Recognizing revenue with POC
For projects you’re working on in the long-term, the POC method is a helpful way to keep up with your revenue. To do this, you’ll recognize revenue on your balance sheet via work-in-progress (WIP) reports. To get an accurate POC, you’ll not only need revenue data, but a few other numbers as well:
- Cost-to-date – the total amount spent during the current period
- Total estimated cost – AKA cost-to-completion, or the predicted expenses for the entire project
- Contract price – the total amount charged to the project owner
A specialized construction accounting software like CrewCost makes it easy to manage and track this data in real-time.
Staying compliant with accounting standards
Let’s pivot for just a moment and talk about compliance. Learning the basic compliance standards in your industry is crucial, especially when it comes to POC accounting. For instance, the generally accepted accounting principles (GAAP) and the International Financial Reporting Standards (IFRS) demands the recognition and reporting of revenue for the period in which it was earned.
While POC is one of the best ways to track and measure longer jobs, GAAP no longer allows percentage of completion accounting to be used in its pure form. With the right construction accounting software though, you shouldn’t have a problem. As a part of CrewCost’s platform for example, we include integrated accounting rules along with customizable reporting to help you streamline the POC process, and stay compliant while doing so.
Integrating POC with project management
Time is money, and no one likes having to switch between 5 different softwares just to manage one workflow. That’s exactly why we designed CrewCost – to give contractors a purpose-built platform to support efficient cash flow management and accurate accounting.
With CrewCost’s headache-free platform, you can stay up-to-date on each job and monitor your company’s financial health all in one place with features like:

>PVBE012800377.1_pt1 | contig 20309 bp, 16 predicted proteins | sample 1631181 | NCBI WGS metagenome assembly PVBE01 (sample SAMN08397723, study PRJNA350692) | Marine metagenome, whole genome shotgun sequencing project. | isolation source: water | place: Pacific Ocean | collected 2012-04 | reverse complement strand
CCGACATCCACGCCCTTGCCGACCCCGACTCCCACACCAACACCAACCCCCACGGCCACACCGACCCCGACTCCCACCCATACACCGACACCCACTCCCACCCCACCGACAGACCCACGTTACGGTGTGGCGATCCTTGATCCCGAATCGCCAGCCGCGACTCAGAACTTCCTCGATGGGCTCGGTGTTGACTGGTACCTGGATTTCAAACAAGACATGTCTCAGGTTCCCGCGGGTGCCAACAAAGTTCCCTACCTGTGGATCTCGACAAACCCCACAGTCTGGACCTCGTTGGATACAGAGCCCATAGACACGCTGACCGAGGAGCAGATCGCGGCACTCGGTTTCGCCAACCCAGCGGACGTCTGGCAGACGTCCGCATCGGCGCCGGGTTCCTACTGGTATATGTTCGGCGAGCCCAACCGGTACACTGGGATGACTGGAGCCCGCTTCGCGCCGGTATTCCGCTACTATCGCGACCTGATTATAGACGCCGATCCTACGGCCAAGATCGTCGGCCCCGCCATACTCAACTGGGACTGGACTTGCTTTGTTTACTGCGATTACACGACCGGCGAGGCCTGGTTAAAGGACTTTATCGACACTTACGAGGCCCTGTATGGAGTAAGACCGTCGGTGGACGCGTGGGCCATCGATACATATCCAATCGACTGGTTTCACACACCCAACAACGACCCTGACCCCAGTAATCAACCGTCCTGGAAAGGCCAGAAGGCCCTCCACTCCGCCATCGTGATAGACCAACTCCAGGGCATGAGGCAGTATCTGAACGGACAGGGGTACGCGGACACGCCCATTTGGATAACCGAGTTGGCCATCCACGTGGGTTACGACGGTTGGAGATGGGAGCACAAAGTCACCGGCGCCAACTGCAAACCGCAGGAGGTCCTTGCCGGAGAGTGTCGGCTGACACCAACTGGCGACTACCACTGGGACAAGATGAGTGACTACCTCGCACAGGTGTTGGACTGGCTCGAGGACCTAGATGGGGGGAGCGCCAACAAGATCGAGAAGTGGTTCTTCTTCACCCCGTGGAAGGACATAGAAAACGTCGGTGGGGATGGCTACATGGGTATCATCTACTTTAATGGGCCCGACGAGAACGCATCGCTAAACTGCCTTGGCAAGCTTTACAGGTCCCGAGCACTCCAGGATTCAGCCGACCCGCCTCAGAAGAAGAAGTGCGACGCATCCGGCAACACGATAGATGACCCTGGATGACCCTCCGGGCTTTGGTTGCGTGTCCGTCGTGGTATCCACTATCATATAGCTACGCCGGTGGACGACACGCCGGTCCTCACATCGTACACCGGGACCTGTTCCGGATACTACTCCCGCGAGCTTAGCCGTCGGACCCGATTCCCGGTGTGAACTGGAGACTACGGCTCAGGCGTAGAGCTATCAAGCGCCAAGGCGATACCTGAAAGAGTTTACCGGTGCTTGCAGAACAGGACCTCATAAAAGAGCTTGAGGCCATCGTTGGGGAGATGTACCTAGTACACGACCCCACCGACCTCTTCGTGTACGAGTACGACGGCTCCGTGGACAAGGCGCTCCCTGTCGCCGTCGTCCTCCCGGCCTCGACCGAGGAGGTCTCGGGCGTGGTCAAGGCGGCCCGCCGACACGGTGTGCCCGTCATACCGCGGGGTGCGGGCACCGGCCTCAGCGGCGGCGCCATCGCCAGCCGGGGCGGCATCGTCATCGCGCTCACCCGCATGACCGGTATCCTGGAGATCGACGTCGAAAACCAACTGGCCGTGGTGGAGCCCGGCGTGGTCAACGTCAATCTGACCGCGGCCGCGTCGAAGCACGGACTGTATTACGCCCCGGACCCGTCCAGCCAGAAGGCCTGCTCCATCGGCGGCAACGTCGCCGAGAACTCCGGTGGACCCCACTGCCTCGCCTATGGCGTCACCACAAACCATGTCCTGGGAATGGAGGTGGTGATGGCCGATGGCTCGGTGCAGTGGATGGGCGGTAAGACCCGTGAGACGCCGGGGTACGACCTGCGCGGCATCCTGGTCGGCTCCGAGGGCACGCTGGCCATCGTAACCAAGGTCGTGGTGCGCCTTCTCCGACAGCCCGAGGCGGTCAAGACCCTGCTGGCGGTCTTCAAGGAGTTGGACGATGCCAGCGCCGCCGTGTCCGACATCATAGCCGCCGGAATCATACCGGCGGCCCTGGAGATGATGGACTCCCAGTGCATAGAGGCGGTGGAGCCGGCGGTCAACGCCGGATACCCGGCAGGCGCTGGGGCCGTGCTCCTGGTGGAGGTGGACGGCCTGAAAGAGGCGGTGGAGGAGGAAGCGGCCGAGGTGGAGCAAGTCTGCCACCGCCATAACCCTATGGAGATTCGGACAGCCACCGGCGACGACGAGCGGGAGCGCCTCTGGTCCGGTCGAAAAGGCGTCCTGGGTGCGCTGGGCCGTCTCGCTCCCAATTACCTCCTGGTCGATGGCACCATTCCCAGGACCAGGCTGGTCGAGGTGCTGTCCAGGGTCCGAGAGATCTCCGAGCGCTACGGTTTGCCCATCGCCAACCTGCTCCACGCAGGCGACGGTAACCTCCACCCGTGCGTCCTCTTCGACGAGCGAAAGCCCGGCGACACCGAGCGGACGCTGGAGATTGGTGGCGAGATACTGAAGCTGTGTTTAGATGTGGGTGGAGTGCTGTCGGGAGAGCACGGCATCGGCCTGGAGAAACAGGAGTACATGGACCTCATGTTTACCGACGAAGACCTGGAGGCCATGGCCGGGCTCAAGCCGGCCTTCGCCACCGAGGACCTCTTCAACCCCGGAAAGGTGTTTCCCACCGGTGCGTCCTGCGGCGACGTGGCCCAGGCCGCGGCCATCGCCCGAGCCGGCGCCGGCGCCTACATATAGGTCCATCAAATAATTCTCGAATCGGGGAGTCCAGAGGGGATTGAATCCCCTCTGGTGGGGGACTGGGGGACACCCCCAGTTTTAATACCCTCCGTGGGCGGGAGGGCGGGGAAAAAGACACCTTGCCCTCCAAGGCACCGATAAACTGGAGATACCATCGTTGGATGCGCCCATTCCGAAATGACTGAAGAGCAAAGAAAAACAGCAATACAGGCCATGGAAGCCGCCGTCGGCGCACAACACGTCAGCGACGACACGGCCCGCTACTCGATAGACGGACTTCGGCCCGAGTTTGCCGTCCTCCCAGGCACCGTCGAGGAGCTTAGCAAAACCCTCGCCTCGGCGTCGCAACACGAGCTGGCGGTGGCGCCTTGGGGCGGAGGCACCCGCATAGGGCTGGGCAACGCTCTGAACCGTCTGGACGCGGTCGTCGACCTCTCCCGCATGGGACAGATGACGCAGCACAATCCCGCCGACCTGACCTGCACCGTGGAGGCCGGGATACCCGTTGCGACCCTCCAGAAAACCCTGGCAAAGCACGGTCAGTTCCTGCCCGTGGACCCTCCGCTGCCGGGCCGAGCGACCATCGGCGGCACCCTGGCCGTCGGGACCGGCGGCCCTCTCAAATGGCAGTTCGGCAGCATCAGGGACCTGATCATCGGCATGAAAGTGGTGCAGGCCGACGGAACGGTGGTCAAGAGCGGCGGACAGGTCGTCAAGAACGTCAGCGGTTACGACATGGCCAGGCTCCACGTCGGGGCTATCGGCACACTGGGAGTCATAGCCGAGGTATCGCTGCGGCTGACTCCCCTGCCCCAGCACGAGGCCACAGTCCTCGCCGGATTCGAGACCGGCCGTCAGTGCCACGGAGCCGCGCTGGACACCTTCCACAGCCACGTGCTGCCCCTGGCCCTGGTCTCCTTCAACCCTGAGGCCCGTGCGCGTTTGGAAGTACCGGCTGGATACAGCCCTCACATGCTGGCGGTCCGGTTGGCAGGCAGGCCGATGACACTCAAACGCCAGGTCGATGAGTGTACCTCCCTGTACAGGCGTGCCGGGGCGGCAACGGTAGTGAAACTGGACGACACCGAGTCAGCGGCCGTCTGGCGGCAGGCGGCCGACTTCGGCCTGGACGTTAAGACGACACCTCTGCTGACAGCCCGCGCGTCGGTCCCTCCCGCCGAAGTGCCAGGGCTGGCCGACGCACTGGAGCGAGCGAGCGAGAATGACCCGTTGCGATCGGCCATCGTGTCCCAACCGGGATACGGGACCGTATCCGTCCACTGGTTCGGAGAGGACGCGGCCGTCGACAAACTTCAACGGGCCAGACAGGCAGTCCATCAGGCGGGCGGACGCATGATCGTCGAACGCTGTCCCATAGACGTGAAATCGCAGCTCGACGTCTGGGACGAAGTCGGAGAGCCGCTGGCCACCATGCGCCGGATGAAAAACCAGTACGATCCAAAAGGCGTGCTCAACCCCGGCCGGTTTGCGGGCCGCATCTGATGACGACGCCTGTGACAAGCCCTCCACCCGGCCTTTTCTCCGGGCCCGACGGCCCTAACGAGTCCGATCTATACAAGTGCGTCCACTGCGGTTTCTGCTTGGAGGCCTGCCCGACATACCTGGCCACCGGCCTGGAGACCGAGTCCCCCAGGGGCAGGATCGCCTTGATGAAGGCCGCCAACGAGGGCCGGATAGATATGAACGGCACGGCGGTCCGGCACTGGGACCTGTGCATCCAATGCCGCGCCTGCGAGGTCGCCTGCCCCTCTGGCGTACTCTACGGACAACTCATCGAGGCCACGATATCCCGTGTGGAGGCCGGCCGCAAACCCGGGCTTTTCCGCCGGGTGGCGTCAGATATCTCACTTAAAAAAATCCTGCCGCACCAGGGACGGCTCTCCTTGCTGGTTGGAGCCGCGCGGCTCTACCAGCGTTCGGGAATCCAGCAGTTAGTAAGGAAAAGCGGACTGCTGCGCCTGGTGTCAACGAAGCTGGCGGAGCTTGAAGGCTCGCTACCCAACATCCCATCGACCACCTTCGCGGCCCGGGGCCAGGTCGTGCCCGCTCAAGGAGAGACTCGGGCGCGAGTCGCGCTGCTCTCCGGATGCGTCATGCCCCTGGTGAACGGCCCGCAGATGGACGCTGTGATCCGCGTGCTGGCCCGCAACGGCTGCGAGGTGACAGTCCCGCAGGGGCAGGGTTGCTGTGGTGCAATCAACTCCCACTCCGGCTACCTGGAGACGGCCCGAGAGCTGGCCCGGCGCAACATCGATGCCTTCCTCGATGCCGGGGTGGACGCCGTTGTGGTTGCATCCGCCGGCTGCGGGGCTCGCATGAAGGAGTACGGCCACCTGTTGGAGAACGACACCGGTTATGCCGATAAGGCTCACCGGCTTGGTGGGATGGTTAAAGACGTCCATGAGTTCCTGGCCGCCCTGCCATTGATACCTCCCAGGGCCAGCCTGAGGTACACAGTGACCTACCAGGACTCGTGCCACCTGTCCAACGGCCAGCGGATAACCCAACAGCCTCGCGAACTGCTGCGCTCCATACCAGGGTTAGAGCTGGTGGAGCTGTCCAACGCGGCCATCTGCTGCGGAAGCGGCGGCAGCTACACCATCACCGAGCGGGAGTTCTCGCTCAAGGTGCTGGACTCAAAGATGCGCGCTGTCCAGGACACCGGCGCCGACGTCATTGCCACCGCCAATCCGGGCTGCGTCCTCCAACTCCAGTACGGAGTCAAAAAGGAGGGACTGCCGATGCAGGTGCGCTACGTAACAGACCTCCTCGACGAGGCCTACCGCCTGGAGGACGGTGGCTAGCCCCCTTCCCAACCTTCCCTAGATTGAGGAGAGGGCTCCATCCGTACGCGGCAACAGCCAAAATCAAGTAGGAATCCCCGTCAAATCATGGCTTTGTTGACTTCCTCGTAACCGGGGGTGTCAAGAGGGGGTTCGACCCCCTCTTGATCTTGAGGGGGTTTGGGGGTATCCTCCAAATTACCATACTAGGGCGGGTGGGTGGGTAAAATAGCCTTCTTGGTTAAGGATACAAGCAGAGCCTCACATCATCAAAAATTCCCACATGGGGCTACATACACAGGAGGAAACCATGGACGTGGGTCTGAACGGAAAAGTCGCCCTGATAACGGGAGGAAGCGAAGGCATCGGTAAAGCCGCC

- Real-time project dashboards
- Accurate POC calculations
- Customizeable reporting
- Easy invoicing and billing
Sound like what you’ve been looking for? Sign up to try CrewCost free during early access.
Frequently Asked Questions
What is POC accounting in construction?
- POC (percentage of completion) accounting is an accounting method used in the construction industry to recognize revenues and expenses over the course of a long-term construction project. It allows builders to account for construction projects based on the amount of work completed, rather than waiting until the entire project is finished.
How does POC accounting differ from traditional accounting methods?
- Traditional accounting methods, like cash basis or completed contract, recognize revenues and expenses only when payment is exchanged. POC accounting spreads out revenues, expenses, and profit across the lifespan of the project based on the completed percentage, providing a more accurate picture of financial performance.
What are the common methods to calculate POC in accounting?
- Three common methods to calculate percentage of completion are:
- Cost-to-cost method – percentage of total costs incurred to estimated total costs
- Efforts-expended method – labor hours spent compared to budgeted hours
- Units of delivery – milestone unit completions, such as floor levels
Can POC accounting help in accurate revenue recognition?
- Yes, POC accounting allows for revenue recognition throughout a construction project and avoids unbalanced revenue reports at project completion. This matches revenues with project progress to provide useful financial information for management.
Why is accurate POC reporting crucial in construction accounting?
- Accurate POC reporting is crucial for properly allocating revenues, direct expenses, and gross profit over time. Incorrect POC estimates can lead to understated or overstated revenue figures in financial statements. Also, lenders often require POC reporting.
How does POC accounting align with accounting standards like GAAP and IFRS?
- POC accounting helps construction firms using GAAP or IFRS principles comply with revenue recognition rules. Under GAAP, firms must estimate project progress reliably to recognize revenues over time. Similarly, IFRS requires POC accounting in most cases to reflect financial performance.